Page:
As you can see, this is an extremely short panel set and I’m thinking that it should be modified to larger related topic—phablets? I’m open to suggestions, as while I don’t see a huge number of tablets on campus [it seems to either be phones or laptops], when you are out and about, I see a lot of them. In addition, I frequently see students with laptops on while accessing their phone. My current guess (very likely inaccurate) is that the sequence is: tablet when little, graduate to smartphone at 7-8 years old, laptop at college—added to phone.
If I’m right, then it helps to explain a phenomena we are noticing more with undergraduates nationally—while students are very effective on a small set of APPs, they have more difficulty than expected when using more complicated computer-based software and with computer/digital logic (moving items from Google Drive to Dropbox for example).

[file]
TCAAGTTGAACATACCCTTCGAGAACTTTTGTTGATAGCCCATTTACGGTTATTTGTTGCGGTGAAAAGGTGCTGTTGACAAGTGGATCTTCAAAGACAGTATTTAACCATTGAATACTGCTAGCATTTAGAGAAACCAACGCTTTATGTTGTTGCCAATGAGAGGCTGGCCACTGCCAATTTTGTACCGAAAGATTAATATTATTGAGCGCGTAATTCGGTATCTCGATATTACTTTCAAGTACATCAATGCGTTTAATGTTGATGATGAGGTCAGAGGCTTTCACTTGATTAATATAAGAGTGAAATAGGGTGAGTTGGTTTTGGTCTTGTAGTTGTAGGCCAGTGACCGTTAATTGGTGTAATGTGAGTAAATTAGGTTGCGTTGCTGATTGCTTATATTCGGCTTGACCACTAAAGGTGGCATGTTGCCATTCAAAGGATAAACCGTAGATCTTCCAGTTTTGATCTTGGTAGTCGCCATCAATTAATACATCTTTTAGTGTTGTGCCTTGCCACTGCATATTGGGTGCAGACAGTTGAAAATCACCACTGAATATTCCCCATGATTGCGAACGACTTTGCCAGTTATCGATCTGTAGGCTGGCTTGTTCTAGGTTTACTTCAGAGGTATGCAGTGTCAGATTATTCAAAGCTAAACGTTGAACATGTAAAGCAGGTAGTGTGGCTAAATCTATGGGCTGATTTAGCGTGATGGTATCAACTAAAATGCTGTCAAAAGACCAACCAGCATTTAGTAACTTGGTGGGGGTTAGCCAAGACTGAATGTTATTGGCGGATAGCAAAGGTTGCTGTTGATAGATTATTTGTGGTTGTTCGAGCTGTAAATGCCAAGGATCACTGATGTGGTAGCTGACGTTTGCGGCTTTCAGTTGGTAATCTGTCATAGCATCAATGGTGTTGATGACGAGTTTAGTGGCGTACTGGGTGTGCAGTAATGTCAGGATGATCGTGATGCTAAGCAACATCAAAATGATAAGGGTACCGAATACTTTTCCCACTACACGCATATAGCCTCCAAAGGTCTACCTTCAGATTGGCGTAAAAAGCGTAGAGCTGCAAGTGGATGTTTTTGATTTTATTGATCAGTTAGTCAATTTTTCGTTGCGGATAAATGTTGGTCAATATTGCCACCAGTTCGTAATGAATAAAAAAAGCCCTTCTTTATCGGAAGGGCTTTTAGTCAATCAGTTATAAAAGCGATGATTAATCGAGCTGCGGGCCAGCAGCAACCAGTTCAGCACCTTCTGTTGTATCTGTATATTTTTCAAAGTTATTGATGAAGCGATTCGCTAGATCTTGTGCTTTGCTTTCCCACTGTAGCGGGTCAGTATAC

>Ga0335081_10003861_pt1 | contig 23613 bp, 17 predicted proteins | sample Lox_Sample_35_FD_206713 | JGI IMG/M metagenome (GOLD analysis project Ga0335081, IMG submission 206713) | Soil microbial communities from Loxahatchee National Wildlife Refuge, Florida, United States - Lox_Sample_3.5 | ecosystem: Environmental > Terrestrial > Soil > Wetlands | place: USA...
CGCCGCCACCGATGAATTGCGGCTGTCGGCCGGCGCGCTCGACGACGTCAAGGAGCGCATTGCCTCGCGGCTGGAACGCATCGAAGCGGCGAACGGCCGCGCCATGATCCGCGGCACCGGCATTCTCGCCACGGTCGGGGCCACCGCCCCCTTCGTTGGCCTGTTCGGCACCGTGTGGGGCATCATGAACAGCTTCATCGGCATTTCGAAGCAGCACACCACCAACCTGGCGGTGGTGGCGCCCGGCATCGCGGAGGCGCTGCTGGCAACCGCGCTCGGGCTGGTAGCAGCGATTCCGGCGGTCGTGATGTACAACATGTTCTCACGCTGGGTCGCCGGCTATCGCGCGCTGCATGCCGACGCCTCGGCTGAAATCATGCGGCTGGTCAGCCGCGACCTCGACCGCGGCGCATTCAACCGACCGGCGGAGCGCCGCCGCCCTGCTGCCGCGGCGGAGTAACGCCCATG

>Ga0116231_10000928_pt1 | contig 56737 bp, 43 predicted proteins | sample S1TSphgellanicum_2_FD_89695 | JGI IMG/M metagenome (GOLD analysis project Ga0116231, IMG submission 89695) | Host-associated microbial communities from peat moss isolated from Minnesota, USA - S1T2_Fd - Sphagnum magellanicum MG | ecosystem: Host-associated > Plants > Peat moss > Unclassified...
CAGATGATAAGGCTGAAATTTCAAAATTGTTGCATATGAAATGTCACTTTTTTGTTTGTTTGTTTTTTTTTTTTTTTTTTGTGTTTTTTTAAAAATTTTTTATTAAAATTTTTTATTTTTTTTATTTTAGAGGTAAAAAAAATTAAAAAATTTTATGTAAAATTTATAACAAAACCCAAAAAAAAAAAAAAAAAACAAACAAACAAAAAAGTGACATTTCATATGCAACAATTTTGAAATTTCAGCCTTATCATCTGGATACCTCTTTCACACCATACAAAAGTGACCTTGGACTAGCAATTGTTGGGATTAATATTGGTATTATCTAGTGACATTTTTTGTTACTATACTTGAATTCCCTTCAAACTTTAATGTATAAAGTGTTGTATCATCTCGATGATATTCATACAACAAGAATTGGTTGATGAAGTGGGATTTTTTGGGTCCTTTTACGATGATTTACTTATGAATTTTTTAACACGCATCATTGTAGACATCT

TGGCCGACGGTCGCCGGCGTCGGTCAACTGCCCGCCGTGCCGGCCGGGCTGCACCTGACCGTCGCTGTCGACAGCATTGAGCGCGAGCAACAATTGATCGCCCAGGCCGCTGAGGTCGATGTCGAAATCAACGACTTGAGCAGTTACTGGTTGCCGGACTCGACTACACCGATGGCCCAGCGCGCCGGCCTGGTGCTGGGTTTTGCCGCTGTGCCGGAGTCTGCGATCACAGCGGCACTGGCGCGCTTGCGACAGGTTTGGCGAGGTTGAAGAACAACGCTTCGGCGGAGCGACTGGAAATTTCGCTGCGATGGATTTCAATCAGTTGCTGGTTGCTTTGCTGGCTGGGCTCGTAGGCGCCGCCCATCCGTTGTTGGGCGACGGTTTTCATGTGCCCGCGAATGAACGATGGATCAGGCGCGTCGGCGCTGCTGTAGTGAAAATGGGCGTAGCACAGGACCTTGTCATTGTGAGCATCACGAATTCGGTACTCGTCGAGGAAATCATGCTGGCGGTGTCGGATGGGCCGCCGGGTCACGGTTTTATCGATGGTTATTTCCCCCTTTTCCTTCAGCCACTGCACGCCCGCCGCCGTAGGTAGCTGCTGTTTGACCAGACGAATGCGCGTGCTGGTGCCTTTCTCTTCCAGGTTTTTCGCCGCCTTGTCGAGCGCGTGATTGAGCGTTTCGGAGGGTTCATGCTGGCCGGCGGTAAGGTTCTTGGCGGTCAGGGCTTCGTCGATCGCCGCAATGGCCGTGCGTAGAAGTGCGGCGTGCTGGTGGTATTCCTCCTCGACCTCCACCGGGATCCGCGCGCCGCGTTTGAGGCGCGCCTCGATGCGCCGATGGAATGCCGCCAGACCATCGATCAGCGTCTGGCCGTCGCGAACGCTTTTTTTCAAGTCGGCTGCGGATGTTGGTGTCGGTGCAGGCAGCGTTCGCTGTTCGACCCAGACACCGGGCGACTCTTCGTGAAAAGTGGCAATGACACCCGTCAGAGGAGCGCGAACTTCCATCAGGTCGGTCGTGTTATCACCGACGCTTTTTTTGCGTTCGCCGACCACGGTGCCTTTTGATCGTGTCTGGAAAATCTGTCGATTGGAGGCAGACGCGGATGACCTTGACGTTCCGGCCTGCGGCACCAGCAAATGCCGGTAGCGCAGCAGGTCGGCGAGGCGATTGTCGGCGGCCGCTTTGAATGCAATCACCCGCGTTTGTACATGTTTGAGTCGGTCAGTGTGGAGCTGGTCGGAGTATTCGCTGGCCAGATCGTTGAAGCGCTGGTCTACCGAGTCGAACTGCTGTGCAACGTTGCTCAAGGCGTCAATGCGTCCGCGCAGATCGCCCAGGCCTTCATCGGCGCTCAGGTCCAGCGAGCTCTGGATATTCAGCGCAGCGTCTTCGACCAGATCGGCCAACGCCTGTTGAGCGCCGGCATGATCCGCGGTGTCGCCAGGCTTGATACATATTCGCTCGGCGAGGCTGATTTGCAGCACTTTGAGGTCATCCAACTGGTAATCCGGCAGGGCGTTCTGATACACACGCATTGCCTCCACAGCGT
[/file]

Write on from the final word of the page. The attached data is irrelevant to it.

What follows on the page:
The key with this topic is that of portability—24/7 connectedness. Keep this material in mind as we move in to the next set of panels dealing with the social impact of Applications and social media, where this portability and persistently-on aspect have been critical.
Studies suggest that there one very powerful motivation to move to new social media platforms is that of group identify—for the group to use the new platform before everyone else finds out about it—to be on top of what’s hot, what’s trending in social APPs.
One of the main complaints about Facebook is its ubiquity—it’s been around forever and everyone uses it. This suggests that social APP usage has become a significant marker in group acceptance and identity, in the way that clothing, colors or piercing were key markers 10 years ago. To the concern of phone makers, it is starting to look like the APP is surpassing the type of phone as the key social indicator—what social media you use is becoming more significant than what you use it on [iPhone8, Samsung or HTC…].